The presence of Islam in America is as longstanding as the arrival of the first captive Muslims from Africa, making Islam one of America’s formative religions. But the long-suppressed indigenous Islam didn’t resurface in organized form until the 1930s, when it infused the politico-spiritual drive by Noble Drew ‘Ali and the Honorable Elijah Muhammad to address the appalling social conditions of the ghettoized black masses of the North.
Elijah Muhammad’s Nation of Islam would prove to be the most extensive, influential and durable of African American self-generated organizations. Combining black cooperative entrepreneurship with indigenous Islam-tinged culture and spirituality, the NOI pursued a collectivist nationalist agenda which sought to advance the black masses’ cause within America or without it. At its collectivist height, the NOI achieved a $95 million empire of interlocking black Muslim small businesses and farms, providing a model for “bootstrap self-development” by the marginalized and dispossessed, worldwide.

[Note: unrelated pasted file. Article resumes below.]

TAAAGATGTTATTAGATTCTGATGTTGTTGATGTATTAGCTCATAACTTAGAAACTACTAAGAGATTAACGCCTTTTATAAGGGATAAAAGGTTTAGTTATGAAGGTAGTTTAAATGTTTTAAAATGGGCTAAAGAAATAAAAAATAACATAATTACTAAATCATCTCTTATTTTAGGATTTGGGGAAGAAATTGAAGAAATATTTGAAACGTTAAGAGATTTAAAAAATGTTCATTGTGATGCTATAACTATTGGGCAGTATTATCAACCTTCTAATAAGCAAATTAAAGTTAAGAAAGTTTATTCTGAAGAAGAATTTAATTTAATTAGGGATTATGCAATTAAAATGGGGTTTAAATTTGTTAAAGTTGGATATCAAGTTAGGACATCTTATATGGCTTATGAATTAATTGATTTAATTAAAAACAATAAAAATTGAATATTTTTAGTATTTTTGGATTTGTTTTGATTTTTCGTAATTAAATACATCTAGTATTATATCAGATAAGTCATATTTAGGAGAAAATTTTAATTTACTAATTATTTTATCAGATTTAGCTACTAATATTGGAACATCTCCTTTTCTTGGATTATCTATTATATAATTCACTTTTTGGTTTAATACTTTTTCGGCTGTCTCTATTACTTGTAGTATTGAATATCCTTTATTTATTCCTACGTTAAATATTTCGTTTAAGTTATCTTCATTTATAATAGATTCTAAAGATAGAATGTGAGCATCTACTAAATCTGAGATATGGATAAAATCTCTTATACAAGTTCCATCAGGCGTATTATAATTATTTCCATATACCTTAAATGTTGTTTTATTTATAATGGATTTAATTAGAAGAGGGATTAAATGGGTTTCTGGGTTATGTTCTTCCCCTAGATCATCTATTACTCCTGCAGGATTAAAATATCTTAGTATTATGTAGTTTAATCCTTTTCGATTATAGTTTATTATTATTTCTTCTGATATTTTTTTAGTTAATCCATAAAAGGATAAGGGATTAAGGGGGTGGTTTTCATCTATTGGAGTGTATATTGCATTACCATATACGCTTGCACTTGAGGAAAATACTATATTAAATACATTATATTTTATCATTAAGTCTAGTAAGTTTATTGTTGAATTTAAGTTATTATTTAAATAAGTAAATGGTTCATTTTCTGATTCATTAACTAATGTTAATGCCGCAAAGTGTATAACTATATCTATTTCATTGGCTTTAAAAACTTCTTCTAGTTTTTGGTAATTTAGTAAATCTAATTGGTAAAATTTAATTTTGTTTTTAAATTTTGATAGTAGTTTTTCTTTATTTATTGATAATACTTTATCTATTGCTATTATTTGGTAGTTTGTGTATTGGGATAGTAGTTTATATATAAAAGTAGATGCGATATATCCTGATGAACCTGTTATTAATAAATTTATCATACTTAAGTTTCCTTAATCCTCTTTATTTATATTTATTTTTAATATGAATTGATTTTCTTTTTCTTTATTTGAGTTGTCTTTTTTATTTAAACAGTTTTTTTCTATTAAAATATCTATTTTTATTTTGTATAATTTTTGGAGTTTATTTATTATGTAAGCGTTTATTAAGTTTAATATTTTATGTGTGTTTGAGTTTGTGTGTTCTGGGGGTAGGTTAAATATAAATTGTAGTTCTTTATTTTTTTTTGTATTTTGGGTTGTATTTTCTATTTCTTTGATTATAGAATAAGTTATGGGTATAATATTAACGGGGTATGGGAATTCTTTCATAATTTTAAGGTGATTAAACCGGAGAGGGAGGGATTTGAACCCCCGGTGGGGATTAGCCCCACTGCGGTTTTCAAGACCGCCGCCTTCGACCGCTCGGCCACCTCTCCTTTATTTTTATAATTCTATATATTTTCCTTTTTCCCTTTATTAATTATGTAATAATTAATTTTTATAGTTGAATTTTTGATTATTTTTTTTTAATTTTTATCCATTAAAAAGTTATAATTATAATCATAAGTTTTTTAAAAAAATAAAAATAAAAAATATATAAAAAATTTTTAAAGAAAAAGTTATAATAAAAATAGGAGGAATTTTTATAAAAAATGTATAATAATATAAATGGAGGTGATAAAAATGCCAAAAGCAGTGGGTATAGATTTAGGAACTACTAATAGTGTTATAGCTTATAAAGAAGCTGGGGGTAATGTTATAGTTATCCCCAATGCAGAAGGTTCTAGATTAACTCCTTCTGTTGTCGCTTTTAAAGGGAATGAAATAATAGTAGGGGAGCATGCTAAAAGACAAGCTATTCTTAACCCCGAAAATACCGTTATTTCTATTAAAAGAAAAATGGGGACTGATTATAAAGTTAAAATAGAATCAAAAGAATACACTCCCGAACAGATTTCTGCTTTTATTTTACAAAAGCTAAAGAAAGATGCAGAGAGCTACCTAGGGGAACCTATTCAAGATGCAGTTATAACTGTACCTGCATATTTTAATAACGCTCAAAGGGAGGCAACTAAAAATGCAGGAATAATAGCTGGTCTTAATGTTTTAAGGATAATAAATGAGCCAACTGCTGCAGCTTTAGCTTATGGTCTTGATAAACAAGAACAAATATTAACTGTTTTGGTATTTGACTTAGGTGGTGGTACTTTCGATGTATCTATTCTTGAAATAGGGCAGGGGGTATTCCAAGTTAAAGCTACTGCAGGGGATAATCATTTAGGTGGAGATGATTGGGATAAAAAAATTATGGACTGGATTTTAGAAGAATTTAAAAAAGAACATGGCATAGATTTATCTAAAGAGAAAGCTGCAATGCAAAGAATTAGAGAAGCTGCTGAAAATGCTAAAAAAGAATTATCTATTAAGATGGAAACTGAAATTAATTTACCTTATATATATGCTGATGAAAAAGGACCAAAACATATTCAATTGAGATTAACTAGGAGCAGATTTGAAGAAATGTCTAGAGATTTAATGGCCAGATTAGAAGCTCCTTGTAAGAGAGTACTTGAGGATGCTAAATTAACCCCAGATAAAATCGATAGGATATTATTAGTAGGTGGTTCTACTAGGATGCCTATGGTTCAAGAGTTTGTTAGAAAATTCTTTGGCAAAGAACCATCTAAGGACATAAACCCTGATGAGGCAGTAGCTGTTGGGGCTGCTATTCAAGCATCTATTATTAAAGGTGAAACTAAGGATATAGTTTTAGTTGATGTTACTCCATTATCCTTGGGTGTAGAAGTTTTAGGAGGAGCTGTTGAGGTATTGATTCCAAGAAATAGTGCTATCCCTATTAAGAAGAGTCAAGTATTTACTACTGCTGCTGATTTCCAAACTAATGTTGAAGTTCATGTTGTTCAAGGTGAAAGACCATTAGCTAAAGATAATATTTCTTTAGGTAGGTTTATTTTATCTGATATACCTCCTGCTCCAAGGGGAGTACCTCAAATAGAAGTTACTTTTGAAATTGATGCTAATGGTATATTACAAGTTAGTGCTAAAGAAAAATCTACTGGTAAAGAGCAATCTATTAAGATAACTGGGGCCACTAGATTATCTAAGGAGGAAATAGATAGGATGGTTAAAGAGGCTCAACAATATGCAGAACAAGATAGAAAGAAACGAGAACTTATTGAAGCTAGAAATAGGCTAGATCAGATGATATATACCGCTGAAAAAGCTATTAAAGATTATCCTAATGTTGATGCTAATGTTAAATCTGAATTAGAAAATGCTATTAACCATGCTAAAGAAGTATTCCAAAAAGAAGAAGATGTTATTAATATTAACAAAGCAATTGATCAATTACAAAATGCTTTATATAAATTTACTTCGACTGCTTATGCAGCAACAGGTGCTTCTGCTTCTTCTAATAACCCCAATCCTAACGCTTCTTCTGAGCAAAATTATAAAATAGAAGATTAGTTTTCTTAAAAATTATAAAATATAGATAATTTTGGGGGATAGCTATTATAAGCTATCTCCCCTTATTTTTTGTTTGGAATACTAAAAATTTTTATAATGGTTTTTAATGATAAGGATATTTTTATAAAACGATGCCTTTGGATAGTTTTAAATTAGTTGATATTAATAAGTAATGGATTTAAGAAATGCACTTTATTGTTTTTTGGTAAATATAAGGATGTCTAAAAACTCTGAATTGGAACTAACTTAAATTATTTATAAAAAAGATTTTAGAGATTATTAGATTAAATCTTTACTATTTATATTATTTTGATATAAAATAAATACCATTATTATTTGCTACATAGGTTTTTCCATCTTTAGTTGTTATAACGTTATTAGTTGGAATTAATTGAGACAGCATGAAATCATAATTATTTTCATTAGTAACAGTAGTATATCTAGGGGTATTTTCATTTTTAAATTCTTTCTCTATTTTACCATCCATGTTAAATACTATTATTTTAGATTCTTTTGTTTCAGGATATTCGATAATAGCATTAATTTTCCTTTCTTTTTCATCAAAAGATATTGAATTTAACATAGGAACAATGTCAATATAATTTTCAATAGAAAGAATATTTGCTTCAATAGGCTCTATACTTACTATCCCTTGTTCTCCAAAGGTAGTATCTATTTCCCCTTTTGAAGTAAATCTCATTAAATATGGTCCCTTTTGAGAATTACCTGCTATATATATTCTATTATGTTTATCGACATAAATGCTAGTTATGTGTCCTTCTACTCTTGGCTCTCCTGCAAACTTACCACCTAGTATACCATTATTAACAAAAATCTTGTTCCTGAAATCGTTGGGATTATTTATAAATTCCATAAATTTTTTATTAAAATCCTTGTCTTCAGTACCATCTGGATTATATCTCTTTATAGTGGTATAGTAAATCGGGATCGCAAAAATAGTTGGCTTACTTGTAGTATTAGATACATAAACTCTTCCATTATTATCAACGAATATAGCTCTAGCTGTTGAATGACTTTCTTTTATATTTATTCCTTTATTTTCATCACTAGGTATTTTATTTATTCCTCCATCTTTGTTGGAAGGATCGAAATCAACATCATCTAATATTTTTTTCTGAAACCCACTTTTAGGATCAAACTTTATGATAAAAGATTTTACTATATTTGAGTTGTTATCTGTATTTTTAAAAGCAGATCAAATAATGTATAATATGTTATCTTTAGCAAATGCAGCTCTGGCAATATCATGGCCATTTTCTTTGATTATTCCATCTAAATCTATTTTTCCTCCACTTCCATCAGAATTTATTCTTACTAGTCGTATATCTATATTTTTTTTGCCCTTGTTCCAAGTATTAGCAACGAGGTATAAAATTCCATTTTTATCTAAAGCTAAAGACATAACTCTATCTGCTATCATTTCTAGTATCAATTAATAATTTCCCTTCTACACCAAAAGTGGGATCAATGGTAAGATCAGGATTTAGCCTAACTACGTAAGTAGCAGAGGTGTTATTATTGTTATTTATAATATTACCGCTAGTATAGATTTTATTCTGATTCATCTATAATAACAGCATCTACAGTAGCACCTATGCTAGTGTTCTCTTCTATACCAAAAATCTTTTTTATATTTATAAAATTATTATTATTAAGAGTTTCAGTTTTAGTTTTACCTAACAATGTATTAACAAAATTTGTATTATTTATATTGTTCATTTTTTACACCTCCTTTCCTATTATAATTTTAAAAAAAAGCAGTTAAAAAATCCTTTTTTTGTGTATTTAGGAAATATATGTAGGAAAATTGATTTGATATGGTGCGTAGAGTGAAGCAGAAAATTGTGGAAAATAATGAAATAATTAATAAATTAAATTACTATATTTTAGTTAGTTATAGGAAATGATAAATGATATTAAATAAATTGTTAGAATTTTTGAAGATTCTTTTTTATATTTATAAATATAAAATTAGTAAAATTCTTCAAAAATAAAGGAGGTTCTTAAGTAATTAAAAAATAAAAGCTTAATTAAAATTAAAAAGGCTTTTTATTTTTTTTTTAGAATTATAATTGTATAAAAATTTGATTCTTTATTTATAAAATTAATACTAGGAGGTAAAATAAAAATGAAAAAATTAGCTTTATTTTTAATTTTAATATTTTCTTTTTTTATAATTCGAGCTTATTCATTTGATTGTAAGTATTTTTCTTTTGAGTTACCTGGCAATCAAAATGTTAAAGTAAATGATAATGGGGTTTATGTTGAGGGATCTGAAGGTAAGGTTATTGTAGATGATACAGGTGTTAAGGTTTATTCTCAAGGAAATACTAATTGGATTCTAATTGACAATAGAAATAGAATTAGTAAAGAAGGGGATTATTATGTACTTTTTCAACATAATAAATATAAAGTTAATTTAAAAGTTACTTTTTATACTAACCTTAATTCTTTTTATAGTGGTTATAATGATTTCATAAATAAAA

Bourgeois elements developed within or engaged by the NOI sought to weld a united African American nation out of a range of classes. Outstanding second-generation leaders such as Warith Muhammad, Louis Farrakhan and Malcolm X would further embed Islam in Black America and extend its relations into the international community. Their media offered an informed and critical outlook on both domestic and international affairs that often paralleled progressive analysis. But it remains ambiguous whether the developing African American nation will pursue its still-unfulfilled promise through secession, autonomy or long-term integration. Much depends on how America responds.